Best Super Bowl Party Foods to Heat and Eat

    Healthy and tasty ideas for the big game

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    Appetizers served at party Jamie Chung

    For many people, the words “Super Bowl spread” have nothing to do with the betting line and everything to do with the array of party foods they’ll get to choose from.

    But just as it is with other “holiday” gatherings where food is the focus, it’s easy to go overboard at a Super Bowl bash, not just on calories but also on sodium and unhealthy fats.

    You can’t control which party foods are offered when you’re invited to someone else’s party, but when you’re hosting, you now have more choices. That’s because many brands have begun offering party-food options that seem to be healthy—or at least healthier.

    CR’s food testing team checked out whether these party foods are, in fact, more healthful and whether they’re tasty enough to serve to guests.

    Our expert tasters ate their way through 72 appetizers that our nutrition experts thought would most likely be on the healthier side, evaluating them for nutrition, taste, and price. From that selection we identified appetizers that were both tasty and met or were slightly above our nutritional criteria for a healthy snack (fewer than 200 calories, less than 5 grams of fat, and less than 480 mg of sodium per serving, which in most cases was more than one piece). We also calculated a nutrition rating for each. To determine the best bites of the bunch, the panelists did a final blind tasting of those picks to assign flavor ratings.

    more on healthy snacking

    The result? Eleven party foods to consider serving at your next shindig. Only two had more than 50 calories per piece. The 11 in our ratings (PDF) ranged in size from 0.4 ounce to 1 ounce.

    Of course, those calories can add up if you don’t think about portion control. A reasonable party nosh of four to six pieces of these healthier finger foods will mean ingesting no more than 300 calories. Choose carefully and you can have a dozen or so for fewer than 500 calories, which should suffice for dinner.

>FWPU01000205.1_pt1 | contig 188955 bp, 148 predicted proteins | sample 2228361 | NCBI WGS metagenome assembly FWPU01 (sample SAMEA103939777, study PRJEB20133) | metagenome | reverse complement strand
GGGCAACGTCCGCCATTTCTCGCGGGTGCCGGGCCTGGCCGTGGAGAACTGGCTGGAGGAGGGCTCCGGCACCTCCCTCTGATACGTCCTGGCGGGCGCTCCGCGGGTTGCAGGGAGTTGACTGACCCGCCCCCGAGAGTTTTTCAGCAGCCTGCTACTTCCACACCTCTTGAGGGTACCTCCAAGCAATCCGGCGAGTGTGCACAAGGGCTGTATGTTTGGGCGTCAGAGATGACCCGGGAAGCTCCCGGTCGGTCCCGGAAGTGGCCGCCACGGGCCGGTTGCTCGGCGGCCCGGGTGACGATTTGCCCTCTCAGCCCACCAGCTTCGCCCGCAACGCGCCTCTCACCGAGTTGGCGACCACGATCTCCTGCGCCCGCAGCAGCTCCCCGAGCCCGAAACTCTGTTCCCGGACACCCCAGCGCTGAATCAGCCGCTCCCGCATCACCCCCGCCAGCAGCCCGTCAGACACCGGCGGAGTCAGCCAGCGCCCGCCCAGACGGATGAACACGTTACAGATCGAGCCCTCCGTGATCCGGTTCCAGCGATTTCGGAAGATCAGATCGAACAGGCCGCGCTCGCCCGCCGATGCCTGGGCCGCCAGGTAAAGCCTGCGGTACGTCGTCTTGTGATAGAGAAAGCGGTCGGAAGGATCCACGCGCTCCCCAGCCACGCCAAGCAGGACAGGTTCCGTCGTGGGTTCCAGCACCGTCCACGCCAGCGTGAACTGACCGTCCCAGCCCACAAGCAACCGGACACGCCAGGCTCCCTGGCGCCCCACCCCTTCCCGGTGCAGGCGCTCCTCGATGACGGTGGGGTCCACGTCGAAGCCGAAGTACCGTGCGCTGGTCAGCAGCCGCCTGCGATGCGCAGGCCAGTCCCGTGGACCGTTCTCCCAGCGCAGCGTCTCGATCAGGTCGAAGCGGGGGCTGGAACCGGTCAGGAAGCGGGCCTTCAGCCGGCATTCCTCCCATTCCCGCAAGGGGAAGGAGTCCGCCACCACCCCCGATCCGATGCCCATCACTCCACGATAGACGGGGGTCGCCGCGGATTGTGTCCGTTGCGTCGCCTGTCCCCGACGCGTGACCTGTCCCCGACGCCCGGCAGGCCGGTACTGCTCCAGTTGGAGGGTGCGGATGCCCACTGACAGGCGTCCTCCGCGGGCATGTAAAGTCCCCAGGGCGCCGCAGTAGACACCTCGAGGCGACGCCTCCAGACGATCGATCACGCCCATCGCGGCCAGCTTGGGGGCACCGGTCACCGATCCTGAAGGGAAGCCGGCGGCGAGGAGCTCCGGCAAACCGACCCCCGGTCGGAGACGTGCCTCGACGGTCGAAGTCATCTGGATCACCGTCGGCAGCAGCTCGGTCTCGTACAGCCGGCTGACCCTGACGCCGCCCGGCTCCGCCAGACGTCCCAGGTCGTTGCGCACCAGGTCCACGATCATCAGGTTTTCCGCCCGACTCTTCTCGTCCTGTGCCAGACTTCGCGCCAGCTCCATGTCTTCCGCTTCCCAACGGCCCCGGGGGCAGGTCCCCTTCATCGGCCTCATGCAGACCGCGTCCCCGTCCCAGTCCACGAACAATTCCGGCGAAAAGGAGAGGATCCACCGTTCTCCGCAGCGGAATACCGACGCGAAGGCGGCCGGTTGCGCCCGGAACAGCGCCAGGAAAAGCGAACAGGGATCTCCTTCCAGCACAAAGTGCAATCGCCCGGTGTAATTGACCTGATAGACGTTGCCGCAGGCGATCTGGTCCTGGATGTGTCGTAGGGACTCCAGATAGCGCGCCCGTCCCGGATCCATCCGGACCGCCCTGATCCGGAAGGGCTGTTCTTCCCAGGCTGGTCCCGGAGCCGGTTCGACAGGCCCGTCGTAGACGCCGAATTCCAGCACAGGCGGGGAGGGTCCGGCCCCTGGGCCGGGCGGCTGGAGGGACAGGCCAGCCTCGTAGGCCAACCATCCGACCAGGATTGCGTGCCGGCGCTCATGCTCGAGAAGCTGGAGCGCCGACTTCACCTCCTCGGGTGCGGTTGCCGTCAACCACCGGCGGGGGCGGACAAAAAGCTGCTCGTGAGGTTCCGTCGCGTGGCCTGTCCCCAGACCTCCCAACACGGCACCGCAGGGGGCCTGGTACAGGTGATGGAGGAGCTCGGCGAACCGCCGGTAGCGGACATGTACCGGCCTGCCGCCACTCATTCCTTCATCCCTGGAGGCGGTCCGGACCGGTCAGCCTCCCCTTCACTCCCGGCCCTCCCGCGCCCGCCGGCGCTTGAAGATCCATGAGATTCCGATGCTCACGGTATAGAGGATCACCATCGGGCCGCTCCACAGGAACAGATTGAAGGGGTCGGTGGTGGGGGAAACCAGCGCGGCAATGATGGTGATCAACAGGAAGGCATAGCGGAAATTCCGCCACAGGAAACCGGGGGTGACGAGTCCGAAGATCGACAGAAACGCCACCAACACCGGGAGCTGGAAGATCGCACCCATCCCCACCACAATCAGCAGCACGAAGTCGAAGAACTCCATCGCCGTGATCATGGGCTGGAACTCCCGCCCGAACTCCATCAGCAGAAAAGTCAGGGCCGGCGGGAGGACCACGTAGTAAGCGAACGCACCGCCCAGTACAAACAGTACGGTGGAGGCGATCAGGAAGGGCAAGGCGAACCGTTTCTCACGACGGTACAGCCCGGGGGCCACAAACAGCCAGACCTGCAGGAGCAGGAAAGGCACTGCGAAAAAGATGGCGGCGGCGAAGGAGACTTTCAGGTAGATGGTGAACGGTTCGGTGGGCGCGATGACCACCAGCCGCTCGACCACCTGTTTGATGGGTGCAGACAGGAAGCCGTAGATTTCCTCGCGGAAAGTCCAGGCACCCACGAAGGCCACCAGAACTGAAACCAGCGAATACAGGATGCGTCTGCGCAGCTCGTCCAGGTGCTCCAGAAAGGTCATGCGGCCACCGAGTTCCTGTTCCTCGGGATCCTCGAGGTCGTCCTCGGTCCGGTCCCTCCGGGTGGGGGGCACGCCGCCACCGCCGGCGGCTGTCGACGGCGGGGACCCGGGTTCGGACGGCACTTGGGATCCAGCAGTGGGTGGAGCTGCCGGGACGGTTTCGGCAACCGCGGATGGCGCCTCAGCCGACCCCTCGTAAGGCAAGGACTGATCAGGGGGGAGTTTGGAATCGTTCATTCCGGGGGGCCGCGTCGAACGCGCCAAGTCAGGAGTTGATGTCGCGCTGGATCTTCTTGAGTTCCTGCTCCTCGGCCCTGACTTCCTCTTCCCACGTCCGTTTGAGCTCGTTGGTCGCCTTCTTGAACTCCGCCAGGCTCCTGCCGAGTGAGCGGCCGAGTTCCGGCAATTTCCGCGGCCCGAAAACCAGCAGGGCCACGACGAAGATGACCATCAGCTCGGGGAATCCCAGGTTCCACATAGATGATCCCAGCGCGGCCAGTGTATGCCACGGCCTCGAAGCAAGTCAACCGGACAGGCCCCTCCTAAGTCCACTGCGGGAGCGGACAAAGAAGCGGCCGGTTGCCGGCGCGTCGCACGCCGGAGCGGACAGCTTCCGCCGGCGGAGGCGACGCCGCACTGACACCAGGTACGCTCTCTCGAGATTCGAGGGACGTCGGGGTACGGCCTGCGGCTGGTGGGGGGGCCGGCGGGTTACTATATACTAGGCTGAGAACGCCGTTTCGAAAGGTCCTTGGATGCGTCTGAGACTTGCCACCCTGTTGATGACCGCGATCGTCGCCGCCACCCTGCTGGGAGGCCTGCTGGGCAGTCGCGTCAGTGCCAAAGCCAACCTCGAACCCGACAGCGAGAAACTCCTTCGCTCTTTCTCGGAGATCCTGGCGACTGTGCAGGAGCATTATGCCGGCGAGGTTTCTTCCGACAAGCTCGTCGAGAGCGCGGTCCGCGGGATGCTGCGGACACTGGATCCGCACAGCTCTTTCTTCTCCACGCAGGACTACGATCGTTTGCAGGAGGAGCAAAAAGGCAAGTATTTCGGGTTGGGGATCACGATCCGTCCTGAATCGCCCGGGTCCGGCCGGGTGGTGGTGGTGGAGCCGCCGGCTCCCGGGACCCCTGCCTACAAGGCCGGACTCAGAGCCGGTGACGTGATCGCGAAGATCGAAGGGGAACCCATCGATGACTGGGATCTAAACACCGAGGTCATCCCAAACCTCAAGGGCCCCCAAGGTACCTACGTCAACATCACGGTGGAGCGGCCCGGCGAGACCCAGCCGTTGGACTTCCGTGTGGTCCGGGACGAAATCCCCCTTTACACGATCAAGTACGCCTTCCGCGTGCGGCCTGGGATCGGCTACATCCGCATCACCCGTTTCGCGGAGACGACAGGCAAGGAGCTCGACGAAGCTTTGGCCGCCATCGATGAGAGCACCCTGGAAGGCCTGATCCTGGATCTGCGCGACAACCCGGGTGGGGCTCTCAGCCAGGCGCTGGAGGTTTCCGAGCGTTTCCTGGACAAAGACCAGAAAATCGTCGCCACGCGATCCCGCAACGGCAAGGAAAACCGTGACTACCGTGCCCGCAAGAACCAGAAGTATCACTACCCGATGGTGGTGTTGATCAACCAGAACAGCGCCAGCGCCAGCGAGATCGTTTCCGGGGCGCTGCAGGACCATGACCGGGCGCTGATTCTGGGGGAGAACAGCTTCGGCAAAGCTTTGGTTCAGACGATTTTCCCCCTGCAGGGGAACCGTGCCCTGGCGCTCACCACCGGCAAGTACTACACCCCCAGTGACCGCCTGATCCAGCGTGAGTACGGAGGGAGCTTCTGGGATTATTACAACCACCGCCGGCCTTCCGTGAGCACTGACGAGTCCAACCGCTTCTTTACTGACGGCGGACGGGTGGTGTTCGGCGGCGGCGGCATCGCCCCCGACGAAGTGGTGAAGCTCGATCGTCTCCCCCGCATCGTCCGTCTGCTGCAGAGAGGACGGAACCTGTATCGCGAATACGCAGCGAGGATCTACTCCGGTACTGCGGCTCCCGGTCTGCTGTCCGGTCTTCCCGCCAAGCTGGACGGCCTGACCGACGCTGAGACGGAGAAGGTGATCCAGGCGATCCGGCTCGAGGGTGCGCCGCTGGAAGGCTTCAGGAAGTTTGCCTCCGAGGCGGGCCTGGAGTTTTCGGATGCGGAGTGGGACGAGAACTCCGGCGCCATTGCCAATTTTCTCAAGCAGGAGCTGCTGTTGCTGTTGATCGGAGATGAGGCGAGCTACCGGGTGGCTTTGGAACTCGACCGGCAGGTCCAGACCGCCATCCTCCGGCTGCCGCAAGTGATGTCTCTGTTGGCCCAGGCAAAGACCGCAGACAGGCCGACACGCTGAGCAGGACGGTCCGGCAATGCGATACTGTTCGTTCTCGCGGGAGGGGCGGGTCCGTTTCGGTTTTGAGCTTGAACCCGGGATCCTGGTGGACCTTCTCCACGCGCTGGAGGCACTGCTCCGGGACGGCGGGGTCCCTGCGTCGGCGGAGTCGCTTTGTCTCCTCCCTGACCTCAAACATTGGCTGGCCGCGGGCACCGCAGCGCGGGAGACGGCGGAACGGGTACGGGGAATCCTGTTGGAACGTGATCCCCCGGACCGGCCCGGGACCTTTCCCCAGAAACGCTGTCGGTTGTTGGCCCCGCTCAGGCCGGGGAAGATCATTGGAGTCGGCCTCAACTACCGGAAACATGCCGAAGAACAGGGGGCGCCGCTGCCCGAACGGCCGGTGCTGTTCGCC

Six party foods especially stood out for scoring Very Good for flavor and nutrition. Serving Whole Foods Market Vegetable Potstickers or Trader Joe’s Chicken Gyoza Potstickers, with a lower-sodium soy sauce sprinkled with chopped scallions for a dip, will add flavor and some sodium but hardly any calories. Also highly rated were Saffron Road Crispy Samosas (with Vegetables or Saag Paneer); Whole Foods Market Artichoke, Kale & Swiss Chard Bites; Trader Joe’s Thai Joe’s Lemongrass Chicken Stix; and SeaPak Butterfly Shrimp.

    Jamie Chung Jamie Chung

    Strategies for Smarter Party Eating

    Your eating habits are as important as the party foods you choose. To keep your choices in check, follow these tips:

    Never go on an empty stomach. Having a small snack that contains fiber and protein—like a handful of nuts­ or even a piece of fruit—before you go to a party stabilizes your blood sugar and takes the edge off hunger.

    Start munching on lighter fare first. Hungry people at a buffet tend to eat the most of the foods they take first, according to research published in the Annals of Internal Medicine. So begin at the veggies tray.

    Plan ahead. Don’t eat foods you don’t really want just because they’re right in front of you. Scan all the offerings before you pick up a plate, then choose the few specialties that you don’t get to enjoy every day.

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    Editor’s Note: This article has been updated since it first appeared in the January 2017 issue of Consumer Reports magazine.

    Rachel Meltzer Warren

    Rachel Meltzer Warren, MS, RD, is a freelance writer based in the New York area who contributes to Consumer Reports on food and nutrition topics.